And unless later copyists were equally honest they would never have preserved the (apparently) mistaken prediction about “this generation” after the passage of time had shown the (appar_ent) mistake. This passage (Mark 13:30-32) and the cry “Why hast thou forsaken me?” (Mark 15:34) together make up the strongest proof that the New Testament is historically reliable. The evangelists have the first great characteristic of honest witnesses: they mention facts which are, at first sight, damaging to their main contention.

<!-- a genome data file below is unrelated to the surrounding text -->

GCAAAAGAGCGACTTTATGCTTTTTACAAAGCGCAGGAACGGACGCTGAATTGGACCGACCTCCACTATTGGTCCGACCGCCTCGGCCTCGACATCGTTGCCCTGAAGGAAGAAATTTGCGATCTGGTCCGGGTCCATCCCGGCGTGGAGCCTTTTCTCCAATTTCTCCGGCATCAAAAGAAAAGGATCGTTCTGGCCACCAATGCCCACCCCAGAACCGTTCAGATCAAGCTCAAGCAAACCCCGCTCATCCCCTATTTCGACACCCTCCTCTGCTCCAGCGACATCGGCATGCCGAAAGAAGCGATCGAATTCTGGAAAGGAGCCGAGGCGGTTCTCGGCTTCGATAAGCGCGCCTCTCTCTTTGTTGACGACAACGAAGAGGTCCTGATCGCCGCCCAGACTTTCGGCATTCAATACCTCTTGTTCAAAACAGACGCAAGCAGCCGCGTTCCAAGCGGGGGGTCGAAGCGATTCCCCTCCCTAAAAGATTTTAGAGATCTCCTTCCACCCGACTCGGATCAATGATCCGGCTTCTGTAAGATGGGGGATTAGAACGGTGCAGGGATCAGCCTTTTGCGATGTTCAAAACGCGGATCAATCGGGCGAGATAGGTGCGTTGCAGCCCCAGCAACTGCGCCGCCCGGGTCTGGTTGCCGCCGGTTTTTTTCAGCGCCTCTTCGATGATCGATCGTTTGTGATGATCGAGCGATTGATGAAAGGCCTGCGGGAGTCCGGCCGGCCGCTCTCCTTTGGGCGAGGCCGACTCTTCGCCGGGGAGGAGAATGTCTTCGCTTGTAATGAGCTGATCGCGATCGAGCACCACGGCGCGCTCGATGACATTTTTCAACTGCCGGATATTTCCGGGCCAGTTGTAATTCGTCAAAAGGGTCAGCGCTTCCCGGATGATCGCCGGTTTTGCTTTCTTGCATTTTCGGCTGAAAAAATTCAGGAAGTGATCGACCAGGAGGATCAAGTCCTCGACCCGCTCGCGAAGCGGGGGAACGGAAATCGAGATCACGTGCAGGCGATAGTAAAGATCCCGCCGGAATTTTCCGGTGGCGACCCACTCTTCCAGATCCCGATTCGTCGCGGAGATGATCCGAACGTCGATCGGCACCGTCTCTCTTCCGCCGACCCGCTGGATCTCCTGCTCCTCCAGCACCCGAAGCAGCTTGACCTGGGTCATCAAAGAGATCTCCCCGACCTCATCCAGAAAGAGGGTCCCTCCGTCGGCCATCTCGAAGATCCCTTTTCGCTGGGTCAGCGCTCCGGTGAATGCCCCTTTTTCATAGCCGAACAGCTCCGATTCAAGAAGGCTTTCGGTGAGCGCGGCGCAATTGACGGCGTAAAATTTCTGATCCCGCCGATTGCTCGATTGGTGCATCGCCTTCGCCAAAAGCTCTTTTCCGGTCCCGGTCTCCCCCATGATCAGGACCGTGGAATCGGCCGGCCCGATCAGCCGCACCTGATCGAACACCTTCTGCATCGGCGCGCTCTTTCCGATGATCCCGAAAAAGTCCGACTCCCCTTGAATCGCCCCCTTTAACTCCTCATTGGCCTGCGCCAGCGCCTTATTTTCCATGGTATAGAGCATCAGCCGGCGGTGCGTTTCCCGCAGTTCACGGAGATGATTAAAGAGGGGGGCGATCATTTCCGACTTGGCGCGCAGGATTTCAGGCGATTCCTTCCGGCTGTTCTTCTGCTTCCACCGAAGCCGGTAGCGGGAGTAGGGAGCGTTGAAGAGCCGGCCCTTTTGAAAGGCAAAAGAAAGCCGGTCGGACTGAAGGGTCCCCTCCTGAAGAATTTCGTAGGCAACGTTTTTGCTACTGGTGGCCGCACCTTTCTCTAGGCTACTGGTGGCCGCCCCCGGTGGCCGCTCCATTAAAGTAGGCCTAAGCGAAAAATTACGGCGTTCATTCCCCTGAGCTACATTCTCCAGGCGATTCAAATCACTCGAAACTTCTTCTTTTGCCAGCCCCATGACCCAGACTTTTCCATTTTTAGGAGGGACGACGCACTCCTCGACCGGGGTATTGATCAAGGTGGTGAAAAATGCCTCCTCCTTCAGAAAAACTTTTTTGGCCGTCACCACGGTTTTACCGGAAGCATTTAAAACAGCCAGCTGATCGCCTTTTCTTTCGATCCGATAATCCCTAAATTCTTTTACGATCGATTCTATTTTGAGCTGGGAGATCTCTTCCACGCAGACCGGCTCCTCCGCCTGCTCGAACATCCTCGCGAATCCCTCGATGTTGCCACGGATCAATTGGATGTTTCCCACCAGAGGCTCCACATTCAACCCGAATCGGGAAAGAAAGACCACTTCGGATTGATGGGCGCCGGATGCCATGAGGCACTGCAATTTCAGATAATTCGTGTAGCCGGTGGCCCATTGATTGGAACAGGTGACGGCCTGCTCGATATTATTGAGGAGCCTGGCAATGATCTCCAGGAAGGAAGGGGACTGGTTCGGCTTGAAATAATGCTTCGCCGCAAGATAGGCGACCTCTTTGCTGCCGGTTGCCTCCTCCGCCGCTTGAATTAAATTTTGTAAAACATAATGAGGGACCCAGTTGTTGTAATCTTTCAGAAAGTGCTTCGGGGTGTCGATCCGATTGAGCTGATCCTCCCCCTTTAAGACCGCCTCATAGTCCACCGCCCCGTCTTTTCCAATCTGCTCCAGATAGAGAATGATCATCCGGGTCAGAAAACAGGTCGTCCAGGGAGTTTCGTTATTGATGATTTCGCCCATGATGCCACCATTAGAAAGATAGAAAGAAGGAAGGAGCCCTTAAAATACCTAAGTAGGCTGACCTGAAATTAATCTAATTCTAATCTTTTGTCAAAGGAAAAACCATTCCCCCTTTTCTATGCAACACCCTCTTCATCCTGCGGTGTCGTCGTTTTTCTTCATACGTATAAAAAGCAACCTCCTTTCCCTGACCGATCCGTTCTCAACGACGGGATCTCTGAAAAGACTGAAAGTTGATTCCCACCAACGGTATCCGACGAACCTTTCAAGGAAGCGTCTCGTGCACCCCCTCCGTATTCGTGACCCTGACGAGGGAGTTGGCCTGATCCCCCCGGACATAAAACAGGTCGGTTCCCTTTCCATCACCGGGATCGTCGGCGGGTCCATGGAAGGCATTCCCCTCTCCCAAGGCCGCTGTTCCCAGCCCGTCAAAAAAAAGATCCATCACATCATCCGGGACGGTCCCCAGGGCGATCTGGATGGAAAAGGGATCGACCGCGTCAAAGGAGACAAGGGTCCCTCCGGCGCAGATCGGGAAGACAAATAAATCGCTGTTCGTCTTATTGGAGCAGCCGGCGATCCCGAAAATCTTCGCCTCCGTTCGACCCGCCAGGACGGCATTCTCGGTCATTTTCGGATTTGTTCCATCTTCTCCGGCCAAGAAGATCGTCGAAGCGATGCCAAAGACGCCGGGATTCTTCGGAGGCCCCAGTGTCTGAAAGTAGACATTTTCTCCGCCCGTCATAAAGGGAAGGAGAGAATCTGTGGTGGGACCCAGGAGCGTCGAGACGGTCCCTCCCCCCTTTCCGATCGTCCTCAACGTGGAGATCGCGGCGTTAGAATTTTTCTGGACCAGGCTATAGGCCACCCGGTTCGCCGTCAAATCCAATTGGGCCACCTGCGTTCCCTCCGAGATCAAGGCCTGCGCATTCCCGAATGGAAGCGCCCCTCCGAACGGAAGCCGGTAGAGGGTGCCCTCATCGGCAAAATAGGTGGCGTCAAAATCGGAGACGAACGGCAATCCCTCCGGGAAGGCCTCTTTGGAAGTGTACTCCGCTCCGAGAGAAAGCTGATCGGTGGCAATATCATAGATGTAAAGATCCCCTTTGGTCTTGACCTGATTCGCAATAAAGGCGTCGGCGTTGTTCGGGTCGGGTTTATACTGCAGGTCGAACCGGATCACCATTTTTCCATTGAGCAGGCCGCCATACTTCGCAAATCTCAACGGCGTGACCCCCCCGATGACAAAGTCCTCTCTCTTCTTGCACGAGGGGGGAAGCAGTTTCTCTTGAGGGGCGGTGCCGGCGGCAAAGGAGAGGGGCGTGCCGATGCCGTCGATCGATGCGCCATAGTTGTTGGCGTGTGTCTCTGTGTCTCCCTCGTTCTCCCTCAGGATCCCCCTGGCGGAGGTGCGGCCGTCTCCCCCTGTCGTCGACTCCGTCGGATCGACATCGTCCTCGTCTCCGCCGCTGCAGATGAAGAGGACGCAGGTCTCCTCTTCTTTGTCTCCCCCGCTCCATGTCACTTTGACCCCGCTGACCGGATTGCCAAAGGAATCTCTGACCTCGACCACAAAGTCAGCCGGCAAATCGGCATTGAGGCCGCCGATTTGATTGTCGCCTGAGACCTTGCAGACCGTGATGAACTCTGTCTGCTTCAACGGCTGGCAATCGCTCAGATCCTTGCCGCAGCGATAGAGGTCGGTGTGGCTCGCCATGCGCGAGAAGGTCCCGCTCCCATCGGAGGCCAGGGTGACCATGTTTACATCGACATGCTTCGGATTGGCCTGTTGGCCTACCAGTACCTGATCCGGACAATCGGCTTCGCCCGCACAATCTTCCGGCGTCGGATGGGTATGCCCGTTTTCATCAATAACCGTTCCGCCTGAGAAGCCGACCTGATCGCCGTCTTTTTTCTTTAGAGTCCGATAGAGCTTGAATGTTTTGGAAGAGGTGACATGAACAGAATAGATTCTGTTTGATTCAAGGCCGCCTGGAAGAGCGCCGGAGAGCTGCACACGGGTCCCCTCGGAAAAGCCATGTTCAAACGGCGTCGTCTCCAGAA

The facts, then, are these: that Jesus professed himself (in some sense) ignorant, and within a moment showed that he really was so. To believe in the Incarnation, to believe that he is God, makes it hard to understand how he could be ignorant; but also makes it certain that, if he said he could be ignorant, then ignorant he could really be. For a God who can be ignorant is less baffling than a God who falsely professes ignorance. The answer of theologians is that the God-Man was omniscient as God, and ignorant as Man. This, no doubt, is true, though it cannot be imagined. Nor indeed can the unconsciousness of Christ in sleep be imagined, nor the twilight of reason in his infancy; still less his merely organic life in his mother's womb. But the physical sciences, no less than theology, propose for our belief much that cannot be imagined.